Privacy.com keeps your personal information private while being even more convenient than using a regular credit card online.
Privacy.com uses industrial-grade security. Your private information is PCI-DSS compliant, the same rigorous security standards as used by your bank. You can read a detailed explanation of PCI-DSS compliant standards on Wikipedia at https://en.wikipedia.org/wiki/Payment_Card_Industry_Data_Security_Standard.
Data is never sent over the Internet in plain text. All web traffic is sent over Transport Layer Security (TLS) HSTS for privacy and security.
Privacy.com is not linked to an existing credit card. Instead, it directly accesses your checking account. You can obtain a virtual credit card even if you do not have a normal credit card. You’re also trusting Privacy.com to keep all that data safe and private. In exchange, you get a new layer of insulation from the world of online fraud.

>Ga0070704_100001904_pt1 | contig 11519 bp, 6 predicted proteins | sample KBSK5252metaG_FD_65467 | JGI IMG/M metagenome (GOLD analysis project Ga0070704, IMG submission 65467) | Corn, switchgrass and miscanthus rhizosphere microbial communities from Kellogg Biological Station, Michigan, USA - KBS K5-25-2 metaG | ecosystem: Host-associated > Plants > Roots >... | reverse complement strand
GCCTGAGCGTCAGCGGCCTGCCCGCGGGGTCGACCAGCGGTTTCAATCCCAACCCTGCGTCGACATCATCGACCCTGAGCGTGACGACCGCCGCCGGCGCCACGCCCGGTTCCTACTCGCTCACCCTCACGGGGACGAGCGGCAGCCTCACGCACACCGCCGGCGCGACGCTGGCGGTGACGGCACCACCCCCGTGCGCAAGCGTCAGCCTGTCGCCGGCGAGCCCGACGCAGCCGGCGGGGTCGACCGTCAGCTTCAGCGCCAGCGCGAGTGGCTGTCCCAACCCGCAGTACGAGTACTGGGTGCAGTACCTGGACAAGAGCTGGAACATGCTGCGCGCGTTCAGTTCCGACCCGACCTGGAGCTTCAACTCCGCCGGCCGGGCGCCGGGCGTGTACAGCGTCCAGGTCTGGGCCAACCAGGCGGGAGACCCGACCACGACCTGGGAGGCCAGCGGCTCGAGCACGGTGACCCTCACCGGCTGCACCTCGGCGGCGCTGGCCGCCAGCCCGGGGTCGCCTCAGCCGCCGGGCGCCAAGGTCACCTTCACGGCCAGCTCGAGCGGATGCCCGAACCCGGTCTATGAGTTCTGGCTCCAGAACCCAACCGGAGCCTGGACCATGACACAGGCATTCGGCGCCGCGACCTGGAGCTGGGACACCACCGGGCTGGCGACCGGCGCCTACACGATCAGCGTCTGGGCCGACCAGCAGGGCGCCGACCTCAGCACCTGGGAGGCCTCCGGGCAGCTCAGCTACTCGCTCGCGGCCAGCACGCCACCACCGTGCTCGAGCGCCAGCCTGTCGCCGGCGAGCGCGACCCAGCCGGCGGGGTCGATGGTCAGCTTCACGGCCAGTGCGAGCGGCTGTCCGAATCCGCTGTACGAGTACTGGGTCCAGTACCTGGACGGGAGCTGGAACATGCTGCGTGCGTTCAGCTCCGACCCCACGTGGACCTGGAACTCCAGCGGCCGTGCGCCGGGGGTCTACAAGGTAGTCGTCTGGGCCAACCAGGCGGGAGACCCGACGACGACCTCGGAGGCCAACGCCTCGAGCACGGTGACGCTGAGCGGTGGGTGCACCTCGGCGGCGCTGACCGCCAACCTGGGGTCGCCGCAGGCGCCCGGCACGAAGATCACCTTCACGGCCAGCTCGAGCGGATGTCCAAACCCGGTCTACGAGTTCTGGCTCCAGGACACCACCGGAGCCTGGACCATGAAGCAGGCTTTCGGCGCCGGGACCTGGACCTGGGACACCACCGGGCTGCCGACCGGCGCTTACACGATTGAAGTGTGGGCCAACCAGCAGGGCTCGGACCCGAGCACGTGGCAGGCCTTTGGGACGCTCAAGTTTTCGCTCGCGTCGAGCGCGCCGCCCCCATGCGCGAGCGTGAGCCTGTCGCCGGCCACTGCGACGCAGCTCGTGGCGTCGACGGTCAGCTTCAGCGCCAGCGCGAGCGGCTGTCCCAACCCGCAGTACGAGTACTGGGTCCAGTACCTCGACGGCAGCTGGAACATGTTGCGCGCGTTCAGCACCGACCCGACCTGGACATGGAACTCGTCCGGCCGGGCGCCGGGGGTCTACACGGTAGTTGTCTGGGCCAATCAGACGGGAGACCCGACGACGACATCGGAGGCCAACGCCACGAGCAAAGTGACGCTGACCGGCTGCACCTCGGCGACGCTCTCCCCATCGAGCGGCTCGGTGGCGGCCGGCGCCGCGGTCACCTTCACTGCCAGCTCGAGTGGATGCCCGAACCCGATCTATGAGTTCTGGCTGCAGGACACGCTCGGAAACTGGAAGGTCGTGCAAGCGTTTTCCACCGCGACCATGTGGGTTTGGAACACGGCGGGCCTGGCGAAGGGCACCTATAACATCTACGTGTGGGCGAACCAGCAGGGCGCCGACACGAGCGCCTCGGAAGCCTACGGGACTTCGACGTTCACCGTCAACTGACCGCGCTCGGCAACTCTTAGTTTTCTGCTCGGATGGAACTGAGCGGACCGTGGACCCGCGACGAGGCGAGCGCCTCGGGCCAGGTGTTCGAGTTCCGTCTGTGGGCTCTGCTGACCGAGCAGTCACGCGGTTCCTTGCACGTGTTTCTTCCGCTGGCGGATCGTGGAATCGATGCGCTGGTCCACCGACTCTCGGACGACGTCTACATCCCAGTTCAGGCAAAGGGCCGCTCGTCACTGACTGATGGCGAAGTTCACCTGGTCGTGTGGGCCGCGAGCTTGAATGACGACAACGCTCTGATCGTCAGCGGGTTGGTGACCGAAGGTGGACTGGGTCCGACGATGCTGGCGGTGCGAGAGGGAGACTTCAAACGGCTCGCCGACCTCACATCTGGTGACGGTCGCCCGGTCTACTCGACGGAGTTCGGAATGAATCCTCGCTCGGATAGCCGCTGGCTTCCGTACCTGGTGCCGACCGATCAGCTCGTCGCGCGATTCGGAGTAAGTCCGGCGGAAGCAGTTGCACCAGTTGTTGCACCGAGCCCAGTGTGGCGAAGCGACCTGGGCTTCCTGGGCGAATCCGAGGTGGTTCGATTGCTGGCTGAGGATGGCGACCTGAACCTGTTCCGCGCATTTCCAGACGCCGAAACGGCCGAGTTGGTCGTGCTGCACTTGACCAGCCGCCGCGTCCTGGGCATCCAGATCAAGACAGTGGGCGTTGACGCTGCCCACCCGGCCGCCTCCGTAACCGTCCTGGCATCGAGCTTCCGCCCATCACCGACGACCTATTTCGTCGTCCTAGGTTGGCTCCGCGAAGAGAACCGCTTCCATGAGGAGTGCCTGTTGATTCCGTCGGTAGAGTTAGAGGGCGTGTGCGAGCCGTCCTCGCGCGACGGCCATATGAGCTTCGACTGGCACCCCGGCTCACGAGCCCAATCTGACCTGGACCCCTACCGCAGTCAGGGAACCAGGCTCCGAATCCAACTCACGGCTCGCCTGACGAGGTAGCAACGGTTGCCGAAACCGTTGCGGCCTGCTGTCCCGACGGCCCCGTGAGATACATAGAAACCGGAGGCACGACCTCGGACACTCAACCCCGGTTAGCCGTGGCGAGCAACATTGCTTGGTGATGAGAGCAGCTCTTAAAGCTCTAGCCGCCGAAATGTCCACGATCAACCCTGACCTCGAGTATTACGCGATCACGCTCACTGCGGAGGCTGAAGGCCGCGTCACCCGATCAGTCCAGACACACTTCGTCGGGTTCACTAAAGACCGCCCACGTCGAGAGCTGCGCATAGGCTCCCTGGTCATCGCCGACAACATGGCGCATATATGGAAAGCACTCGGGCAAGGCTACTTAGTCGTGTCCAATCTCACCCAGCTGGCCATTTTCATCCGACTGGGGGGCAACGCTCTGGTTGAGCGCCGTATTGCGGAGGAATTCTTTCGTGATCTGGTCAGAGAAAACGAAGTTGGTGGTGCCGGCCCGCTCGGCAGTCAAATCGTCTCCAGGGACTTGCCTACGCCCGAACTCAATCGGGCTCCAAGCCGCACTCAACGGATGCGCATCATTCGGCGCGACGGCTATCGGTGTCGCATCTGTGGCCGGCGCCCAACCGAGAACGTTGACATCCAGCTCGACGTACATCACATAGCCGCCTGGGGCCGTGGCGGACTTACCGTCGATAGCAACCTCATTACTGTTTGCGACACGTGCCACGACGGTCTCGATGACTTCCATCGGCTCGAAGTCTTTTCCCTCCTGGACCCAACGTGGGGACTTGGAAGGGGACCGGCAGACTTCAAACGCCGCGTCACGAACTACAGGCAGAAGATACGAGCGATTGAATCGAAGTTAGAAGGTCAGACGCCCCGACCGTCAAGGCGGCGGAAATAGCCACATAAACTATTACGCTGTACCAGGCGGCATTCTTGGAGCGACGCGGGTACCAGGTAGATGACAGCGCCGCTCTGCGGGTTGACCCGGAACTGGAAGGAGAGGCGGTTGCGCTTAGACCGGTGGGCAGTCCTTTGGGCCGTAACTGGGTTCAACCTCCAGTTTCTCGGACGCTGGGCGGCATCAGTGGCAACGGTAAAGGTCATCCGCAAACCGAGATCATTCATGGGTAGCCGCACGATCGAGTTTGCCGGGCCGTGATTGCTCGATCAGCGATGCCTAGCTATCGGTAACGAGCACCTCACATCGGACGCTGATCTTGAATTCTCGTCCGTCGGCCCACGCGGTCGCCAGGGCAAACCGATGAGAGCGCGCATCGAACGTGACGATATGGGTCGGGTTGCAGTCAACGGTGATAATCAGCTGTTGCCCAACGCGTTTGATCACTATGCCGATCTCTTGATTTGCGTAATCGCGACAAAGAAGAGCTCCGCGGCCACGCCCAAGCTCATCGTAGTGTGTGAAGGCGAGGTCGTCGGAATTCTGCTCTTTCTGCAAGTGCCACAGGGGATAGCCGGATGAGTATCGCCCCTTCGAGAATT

You can sign up for Privacy.com’s service free of charge. It is free to join, and it is free to create a new card. It also means there are no charges for keeping cards open, and it is free to you to use the virtual card. This is an excellent option for services that have recurring fees that you need to leave open for months.
The company also says that some premium (paid) features are planned for the future, but the core service described in this article will always remain free.